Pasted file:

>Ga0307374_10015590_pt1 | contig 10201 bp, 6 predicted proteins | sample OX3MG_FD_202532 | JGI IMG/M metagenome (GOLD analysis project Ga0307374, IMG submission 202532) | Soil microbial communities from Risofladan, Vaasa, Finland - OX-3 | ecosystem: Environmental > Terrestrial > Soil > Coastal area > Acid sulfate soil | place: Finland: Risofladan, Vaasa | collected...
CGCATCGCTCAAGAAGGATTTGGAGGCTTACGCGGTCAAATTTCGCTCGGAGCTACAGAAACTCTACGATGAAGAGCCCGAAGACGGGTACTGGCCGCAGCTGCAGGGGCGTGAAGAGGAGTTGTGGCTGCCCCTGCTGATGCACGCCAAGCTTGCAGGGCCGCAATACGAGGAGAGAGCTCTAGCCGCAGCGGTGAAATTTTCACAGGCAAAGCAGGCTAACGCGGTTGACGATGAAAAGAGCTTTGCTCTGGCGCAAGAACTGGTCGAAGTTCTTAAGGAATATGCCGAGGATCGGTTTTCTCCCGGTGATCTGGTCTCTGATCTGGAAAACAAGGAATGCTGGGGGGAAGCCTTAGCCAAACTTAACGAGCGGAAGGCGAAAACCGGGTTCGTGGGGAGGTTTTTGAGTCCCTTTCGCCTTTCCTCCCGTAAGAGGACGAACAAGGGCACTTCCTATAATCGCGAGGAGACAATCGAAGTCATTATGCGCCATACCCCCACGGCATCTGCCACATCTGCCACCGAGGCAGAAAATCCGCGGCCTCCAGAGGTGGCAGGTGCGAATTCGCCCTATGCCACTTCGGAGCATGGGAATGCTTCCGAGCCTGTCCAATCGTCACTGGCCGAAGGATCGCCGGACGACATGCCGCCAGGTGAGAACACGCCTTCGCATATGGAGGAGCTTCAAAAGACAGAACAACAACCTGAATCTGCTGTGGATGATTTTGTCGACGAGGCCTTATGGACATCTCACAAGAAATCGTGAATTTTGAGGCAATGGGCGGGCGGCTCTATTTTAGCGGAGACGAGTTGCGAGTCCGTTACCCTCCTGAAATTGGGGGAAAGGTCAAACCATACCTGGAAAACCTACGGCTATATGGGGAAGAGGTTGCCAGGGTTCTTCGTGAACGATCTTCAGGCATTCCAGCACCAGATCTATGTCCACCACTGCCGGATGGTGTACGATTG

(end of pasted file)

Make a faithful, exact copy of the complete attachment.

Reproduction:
>Ga0307374_10015590_pt1 | contig 10201 bp, 6 predicted proteins | sample OX3MG_FD_202532 | JGI IMG/M metagenome (GOLD analysis project Ga0307374, IMG submission 202532) | Soil microbial communities from Risofladan, Vaasa, Finland - OX-3 | ecosystem: Environmental > Terrestrial > Soil > Coastal area > Acid sulfate soil | place: Finland: Risofladan, Vaasa | collected...
CGCATCGCTCAAGAAGGATTTGGAGGCTTACGCGGTCAAATTTCGCTCGGAGCTACAGAAACTCTACGATGAAGAGCCCGAAGACGGGTACTGGCCGCAGCTGCAGGGGCGTGAAGAGGAGTTGTGGCTGCCCCTGCTGATGCACGCCAAGCTTGCAGGGCCGCAATACGAGGAGAGAGCTCTAGCCGCAGCGGTGAAATTTTCACAGGCAAAGCAGGCTAACGCGGTTGACGATGAAAAGAGCTTTGCTCTGGCGCAAGAACTGGTCGAAGTTCTTAAGGAATATGCCGAGGATCGGTTTTCTCCCGGTGATCTGGTCTCTGATCTGGAAAACAAGGAATGCTGGGGGGAAGCCTTAGCCAAACTTAACGAGCGGAAGGCGAAAACCGGGTTCGTGGGGAGGTTTTTGAGTCCCTTTCGCCTTTCCTCCCGTAAGAGGACGAACAAGGGCACTTCCTATAATCGCGAGGAGACAATCGAAGTCATTATGCGCCATACCCCCACGGCATCTGCCACATCTGCCACCGAGGCAGAAAATCCGCGGCCTCCAGAGGTGGCAGGTGCGAATTCGCCCTATGCCACTTCGGAGCATGGGAATGCTTCCGAGCCTGTCCAATCGTCACTGGCCGAAGGATCGCCGGACGACATGCCGCCAGGTGAGAACACGCCTTCGCATATGGAGGAGCTTCAAAAGACAGAACAACAACCTGAATCTGCTGTGGATGATTTTGTCGACGAGGCCTTATGGACATCTCACAAGAAATCGTGAATTTTGAGGCAATGGGCGGGCGGCTCTATTTTAGCGGAGACGAGTTGCGAGTCCGTTACCCTCCTGAAATTGGGGGAAAGGTCAAACCATACCTGGAAAACCTACGGCTATATGGGGAAGAGGTTGCCAGGGTTCTTCGTGAACGATCTTCAGGCATTCCAGCACCAGATCTATGTCCACCACTGCCGGATGGTGTACGATTG